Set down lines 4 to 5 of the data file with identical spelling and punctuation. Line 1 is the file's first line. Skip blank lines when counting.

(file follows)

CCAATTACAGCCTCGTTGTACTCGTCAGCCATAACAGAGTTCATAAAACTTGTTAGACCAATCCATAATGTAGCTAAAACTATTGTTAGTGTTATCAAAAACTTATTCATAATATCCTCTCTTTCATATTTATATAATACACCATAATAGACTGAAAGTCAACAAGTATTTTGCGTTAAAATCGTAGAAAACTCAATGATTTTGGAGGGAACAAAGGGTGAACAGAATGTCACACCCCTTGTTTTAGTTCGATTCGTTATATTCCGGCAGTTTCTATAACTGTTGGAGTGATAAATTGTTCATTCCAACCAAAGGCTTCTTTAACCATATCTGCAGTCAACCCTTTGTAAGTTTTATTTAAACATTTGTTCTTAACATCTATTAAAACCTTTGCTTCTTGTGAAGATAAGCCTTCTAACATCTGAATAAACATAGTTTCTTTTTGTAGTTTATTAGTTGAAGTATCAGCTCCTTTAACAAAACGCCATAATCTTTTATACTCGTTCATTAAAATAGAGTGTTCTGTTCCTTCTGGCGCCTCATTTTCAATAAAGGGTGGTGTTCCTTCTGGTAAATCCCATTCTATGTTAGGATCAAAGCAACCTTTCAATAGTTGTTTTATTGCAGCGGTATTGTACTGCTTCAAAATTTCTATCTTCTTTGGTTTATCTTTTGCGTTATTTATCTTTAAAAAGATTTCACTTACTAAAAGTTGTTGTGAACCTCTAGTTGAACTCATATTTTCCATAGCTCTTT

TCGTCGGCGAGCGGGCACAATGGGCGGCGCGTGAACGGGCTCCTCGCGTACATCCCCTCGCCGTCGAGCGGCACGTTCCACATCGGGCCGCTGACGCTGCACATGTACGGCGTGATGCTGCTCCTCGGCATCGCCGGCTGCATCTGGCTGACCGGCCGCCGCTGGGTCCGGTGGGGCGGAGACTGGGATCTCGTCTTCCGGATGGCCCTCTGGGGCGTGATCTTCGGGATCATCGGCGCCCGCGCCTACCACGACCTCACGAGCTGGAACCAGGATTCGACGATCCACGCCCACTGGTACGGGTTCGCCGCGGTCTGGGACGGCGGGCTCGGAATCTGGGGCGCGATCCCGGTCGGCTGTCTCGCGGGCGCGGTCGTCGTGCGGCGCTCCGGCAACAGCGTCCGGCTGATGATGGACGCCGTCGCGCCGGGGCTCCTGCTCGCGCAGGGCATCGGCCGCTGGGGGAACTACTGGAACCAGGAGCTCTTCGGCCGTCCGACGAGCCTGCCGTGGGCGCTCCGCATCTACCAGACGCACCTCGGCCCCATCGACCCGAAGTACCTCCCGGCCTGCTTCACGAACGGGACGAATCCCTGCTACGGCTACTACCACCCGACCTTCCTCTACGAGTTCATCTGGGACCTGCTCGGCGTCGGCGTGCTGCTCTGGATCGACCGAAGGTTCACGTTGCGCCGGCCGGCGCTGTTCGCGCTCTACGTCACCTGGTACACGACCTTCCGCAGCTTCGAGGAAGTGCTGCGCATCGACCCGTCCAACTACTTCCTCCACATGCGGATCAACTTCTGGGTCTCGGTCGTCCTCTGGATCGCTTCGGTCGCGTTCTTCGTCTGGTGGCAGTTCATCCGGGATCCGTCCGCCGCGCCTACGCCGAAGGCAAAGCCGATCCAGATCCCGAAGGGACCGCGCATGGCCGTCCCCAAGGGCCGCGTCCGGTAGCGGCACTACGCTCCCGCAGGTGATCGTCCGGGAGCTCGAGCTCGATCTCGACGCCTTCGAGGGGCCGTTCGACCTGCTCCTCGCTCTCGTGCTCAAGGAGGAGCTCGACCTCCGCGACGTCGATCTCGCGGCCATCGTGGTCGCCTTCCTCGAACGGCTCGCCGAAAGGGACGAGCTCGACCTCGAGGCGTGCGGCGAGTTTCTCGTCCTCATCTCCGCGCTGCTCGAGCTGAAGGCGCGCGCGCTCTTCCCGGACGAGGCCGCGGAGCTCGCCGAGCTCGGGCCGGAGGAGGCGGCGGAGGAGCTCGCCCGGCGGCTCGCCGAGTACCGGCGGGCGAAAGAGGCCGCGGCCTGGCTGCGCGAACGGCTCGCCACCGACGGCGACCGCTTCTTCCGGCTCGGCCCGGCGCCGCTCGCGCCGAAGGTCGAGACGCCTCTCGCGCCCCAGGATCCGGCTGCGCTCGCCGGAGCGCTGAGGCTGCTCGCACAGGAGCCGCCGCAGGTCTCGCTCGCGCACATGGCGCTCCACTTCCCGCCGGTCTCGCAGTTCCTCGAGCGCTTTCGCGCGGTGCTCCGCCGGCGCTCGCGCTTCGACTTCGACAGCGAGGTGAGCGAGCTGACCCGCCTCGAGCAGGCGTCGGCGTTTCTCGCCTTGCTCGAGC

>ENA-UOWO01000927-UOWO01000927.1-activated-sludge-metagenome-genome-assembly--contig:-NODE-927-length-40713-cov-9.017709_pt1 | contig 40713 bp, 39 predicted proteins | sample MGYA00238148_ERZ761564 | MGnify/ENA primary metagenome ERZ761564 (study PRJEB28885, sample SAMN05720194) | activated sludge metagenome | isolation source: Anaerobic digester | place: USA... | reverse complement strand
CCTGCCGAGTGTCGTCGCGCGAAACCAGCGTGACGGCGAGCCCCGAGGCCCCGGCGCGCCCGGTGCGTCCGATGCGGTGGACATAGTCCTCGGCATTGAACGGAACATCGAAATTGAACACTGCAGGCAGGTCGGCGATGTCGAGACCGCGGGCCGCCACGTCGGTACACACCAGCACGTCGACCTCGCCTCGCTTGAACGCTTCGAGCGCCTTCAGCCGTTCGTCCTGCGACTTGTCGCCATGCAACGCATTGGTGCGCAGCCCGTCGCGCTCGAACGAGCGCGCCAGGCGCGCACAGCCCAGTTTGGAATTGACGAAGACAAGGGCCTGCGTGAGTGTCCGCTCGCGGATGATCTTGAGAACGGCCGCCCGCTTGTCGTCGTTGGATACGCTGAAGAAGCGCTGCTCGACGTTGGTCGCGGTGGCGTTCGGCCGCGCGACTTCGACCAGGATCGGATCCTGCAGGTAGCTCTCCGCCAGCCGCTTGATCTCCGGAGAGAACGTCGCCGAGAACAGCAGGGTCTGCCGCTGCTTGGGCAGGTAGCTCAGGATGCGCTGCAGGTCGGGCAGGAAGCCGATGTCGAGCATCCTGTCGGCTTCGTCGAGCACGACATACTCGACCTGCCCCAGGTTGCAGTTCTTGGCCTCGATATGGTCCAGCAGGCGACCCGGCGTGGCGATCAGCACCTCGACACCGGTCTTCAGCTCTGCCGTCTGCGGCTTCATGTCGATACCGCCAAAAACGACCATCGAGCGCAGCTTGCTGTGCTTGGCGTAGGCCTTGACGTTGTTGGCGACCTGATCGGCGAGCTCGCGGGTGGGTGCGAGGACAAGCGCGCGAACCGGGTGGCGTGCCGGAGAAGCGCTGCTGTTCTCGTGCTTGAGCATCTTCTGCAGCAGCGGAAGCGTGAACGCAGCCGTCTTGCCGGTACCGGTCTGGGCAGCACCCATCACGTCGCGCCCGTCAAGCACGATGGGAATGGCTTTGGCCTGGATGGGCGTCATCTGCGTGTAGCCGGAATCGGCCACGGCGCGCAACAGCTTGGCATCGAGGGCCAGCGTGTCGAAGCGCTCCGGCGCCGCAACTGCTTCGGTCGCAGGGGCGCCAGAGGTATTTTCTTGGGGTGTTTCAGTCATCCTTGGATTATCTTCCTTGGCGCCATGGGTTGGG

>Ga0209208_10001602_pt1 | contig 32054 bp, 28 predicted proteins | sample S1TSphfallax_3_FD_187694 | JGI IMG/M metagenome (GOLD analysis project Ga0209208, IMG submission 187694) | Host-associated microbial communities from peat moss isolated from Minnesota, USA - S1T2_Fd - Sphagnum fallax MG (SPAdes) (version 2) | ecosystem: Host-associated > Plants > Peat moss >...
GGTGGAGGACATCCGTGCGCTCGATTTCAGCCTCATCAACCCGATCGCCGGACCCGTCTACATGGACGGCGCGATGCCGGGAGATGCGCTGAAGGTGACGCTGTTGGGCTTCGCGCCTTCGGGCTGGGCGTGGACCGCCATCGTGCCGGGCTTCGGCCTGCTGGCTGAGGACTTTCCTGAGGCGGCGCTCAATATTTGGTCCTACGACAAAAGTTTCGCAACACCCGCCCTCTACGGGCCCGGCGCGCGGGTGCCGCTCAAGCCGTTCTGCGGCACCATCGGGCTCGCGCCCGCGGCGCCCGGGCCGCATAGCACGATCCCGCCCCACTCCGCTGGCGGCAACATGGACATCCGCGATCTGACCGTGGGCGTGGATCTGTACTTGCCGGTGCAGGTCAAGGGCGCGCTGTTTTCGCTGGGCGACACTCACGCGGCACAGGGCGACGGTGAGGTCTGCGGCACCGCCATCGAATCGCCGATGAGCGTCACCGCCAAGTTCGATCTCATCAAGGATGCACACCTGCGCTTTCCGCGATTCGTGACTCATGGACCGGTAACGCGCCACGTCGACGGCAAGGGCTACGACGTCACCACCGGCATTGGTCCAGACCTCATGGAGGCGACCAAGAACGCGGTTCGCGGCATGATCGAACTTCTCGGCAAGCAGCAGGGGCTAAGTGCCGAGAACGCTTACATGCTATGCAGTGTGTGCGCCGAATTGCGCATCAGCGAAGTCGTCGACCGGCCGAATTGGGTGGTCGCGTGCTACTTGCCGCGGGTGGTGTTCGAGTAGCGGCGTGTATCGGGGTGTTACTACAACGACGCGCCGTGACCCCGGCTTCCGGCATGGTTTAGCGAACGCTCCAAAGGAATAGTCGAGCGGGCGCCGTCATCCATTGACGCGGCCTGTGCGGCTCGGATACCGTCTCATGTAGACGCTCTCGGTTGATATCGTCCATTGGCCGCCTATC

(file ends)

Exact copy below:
CCTGCCGAGTGTCGTCGCGCGAAACCAGCGTGACGGCGAGCCCCGAGGCCCCGGCGCGCCCGGTGCGTCCGATGCGGTGGACATAGTCCTCGGCATTGAACGGAACATCGAAATTGAACACTGCAGGCAGGTCGGCGATGTCGAGACCGCGGGCCGCCACGTCGGTACACACCAGCACGTCGACCTCGCCTCGCTTGAACGCTTCGAGCGCCTTCAGCCGTTCGTCCTGCGACTTGTCGCCATGCAACGCATTGGTGCGCAGCCCGTCGCGCTCGAACGAGCGCGCCAGGCGCGCACAGCCCAGTTTGGAATTGACGAAGACAAGGGCCTGCGTGAGTGTCCGCTCGCGGATGATCTTGAGAACGGCCGCCCGCTTGTCGTCGTTGGATACGCTGAAGAAGCGCTGCTCGACGTTGGTCGCGGTGGCGTTCGGCCGCGCGACTTCGACCAGGATCGGATCCTGCAGGTAGCTCTCCGCCAGCCGCTTGATCTCCGGAGAGAACGTCGCCGAGAACAGCAGGGTCTGCCGCTGCTTGGGCAGGTAGCTCAGGATGCGCTGCAGGTCGGGCAGGAAGCCGATGTCGAGCATCCTGTCGGCTTCGTCGAGCACGACATACTCGACCTGCCCCAGGTTGCAGTTCTTGGCCTCGATATGGTCCAGCAGGCGACCCGGCGTGGCGATCAGCACCTCGACACCGGTCTTCAGCTCTGCCGTCTGCGGCTTCATGTCGATACCGCCAAAAACGACCATCGAGCGCAGCTTGCTGTGCTTGGCGTAGGCCTTGACGTTGTTGGCGACCTGATCGGCGAGCTCGCGGGTGGGTGCGAGGACAAGCGCGCGAACCGGGTGGCGTGCCGGAGAAGCGCTGCTGTTCTCGTGCTTGAGCATCTTCTGCAGCAGCGGAAGCGTGAACGCAGCCGTCTTGCCGGTACCGGTCTGGGCAGCACCCATCACGTCGCGCCCGTCAAGCACGATGGGAATGGCTTTGGCCTGGATGGGCGTCATCTGCGTGTAGCCGGAATCGGCCACGGCGCGCAACAGCTTGGCATCGAGGGCCAGCGTGTCGAAGCGCTCCGGCGCCGCAACTGCTTCGGTCGCAGGGGCGCCAGAGGTATTTTCTTGGGGTGTTTCAGTCATCCTTGGATTATCTTCCTTGGCGCCATGGGTTGGG

>Ga0209208_10001602_pt1 | contig 32054 bp, 28 predicted proteins | sample S1TSphfallax_3_FD_187694 | JGI IMG/M metagenome (GOLD analysis project Ga0209208, IMG submission 187694) | Host-associated microbial communities from peat moss isolated from Minnesota, USA - S1T2_Fd - Sphagnum fallax MG (SPAdes) (version 2) | ecosystem: Host-associated > Plants > Peat moss >...